When Hebe Robinson visited a remote region of northern Norway with camera in hand, she used a handful of historical photos as her guide. Fueled by a desire to re-create a lost way of life, the photographer explored the deserted landscape once inhabited by fishermen. Small, wooden homes were scattered among the mountain ranges and meadows until the families took government payouts to move to centralized locations. The program was part of a post-World War II effort to reorganize and modernize the country. When the families moved 60 years ago, they took their scant belongings with them – including the building materials of their houses. Interestingly, the residents dismantled the dwellings, leaving stone foundations as the only traces of their former way of life.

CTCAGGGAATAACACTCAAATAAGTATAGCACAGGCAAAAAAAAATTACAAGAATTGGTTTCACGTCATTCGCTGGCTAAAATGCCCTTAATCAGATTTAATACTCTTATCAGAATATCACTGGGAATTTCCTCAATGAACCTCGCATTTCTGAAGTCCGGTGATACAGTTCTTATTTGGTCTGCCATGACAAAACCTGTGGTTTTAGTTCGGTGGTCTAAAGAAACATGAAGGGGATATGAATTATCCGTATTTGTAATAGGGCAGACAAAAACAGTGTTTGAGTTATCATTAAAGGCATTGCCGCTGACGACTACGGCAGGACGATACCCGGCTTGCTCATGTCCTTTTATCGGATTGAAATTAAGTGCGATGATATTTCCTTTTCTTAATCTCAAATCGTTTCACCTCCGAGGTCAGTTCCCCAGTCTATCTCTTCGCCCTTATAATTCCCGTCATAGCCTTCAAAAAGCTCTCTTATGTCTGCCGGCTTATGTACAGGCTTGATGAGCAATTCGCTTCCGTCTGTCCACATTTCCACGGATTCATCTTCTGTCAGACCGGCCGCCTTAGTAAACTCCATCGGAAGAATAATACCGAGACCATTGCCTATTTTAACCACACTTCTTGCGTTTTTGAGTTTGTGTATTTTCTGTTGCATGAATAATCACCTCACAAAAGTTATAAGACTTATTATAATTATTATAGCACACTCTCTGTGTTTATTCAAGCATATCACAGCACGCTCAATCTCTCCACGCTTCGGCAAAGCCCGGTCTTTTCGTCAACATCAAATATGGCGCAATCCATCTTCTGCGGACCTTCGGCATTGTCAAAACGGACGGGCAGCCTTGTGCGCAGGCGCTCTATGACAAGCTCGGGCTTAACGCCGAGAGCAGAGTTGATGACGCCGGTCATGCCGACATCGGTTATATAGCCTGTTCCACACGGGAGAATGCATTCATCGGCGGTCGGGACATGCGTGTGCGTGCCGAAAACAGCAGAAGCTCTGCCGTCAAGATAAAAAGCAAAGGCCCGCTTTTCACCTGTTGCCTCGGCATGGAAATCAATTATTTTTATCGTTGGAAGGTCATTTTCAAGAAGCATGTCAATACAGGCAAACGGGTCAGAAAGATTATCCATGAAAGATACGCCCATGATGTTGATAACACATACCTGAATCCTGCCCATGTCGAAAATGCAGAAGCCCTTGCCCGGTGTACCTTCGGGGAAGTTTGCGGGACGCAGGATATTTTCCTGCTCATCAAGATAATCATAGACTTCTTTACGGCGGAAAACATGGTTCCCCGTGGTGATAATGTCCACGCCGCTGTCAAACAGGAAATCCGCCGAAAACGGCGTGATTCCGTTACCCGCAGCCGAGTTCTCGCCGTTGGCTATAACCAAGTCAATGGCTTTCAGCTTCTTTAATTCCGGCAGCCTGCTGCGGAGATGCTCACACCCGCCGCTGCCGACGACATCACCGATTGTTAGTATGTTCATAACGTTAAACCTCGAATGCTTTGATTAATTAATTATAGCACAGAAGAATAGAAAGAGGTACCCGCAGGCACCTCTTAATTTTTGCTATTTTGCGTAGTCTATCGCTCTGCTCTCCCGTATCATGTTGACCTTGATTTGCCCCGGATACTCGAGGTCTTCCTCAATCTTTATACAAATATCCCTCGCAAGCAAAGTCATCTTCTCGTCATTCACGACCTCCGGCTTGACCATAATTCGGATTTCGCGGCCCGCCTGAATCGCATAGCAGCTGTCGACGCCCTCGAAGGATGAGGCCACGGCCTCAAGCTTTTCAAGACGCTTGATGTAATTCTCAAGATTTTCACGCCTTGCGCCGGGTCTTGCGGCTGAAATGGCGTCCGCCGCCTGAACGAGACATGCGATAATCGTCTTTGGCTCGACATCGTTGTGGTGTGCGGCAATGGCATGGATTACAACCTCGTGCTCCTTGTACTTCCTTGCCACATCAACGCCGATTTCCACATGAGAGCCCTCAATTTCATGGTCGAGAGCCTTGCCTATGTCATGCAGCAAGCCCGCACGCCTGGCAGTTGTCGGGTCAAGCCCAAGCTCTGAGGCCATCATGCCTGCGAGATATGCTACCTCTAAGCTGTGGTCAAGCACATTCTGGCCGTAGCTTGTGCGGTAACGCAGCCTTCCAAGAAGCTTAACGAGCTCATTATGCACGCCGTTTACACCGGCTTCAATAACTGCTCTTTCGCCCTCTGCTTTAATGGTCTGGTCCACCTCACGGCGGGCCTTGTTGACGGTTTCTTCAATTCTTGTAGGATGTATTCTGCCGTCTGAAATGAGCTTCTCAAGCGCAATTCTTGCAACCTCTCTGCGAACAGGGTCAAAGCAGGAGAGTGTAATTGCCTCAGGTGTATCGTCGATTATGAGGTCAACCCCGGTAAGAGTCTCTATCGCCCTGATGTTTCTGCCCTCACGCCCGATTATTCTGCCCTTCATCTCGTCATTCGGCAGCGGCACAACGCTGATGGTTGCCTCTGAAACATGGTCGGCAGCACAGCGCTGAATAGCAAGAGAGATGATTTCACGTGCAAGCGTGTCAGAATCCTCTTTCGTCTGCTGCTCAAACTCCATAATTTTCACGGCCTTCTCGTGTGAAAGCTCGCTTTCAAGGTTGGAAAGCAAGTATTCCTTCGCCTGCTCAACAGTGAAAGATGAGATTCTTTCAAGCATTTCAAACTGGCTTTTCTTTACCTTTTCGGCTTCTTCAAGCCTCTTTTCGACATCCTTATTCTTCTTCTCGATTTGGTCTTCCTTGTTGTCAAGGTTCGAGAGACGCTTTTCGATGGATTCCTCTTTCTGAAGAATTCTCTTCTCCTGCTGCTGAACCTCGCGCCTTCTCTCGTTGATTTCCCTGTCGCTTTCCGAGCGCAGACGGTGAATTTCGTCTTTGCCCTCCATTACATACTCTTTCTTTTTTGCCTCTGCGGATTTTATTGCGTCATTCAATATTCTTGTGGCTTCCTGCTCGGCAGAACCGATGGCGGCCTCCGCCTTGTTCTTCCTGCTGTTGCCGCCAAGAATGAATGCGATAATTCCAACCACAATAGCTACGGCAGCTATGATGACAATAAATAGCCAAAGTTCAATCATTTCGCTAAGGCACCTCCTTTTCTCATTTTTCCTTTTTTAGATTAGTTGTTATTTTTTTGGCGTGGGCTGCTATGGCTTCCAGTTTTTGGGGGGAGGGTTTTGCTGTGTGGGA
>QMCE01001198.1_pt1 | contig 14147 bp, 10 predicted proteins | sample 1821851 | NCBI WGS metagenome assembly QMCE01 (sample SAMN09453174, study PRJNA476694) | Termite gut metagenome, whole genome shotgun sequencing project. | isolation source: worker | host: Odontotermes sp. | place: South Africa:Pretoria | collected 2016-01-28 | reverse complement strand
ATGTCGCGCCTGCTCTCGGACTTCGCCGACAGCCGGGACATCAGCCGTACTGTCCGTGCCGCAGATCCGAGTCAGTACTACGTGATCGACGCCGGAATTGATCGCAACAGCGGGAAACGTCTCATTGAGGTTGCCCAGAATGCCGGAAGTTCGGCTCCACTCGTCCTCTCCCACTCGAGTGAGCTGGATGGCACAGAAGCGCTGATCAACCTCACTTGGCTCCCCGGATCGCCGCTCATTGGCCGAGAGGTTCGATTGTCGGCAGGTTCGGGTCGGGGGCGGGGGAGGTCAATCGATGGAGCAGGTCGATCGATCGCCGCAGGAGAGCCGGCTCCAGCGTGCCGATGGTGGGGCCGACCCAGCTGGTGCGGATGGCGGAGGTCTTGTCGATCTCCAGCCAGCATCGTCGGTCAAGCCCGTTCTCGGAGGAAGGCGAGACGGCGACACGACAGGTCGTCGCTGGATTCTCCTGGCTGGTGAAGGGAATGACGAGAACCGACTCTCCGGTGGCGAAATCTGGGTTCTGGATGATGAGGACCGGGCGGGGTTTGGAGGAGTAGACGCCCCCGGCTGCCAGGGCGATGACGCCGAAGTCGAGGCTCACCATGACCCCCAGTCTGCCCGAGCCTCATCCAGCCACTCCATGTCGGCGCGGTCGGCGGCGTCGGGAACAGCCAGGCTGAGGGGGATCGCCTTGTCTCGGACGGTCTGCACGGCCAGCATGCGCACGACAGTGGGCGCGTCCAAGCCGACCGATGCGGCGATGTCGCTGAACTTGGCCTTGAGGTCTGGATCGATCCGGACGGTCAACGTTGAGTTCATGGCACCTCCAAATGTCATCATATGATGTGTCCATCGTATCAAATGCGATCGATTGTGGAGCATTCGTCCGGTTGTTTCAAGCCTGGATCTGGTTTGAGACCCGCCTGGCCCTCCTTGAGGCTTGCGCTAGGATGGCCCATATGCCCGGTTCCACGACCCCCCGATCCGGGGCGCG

Robinson used photographs collected from descendents of the original Lofoten residents as a roadmap. She diligently scouted out the precise locations where the photos were taken, using trees, rocks and other landmarks as guides. She then superimposed the historic images onto the photos of the present-day locations. The resulting project, aptly titled Echoes, takes us back in time to relive candid moments of a simpler era. “Historic photographs from these places are returned to where they once were taken, linking past and present together,” Robinson says.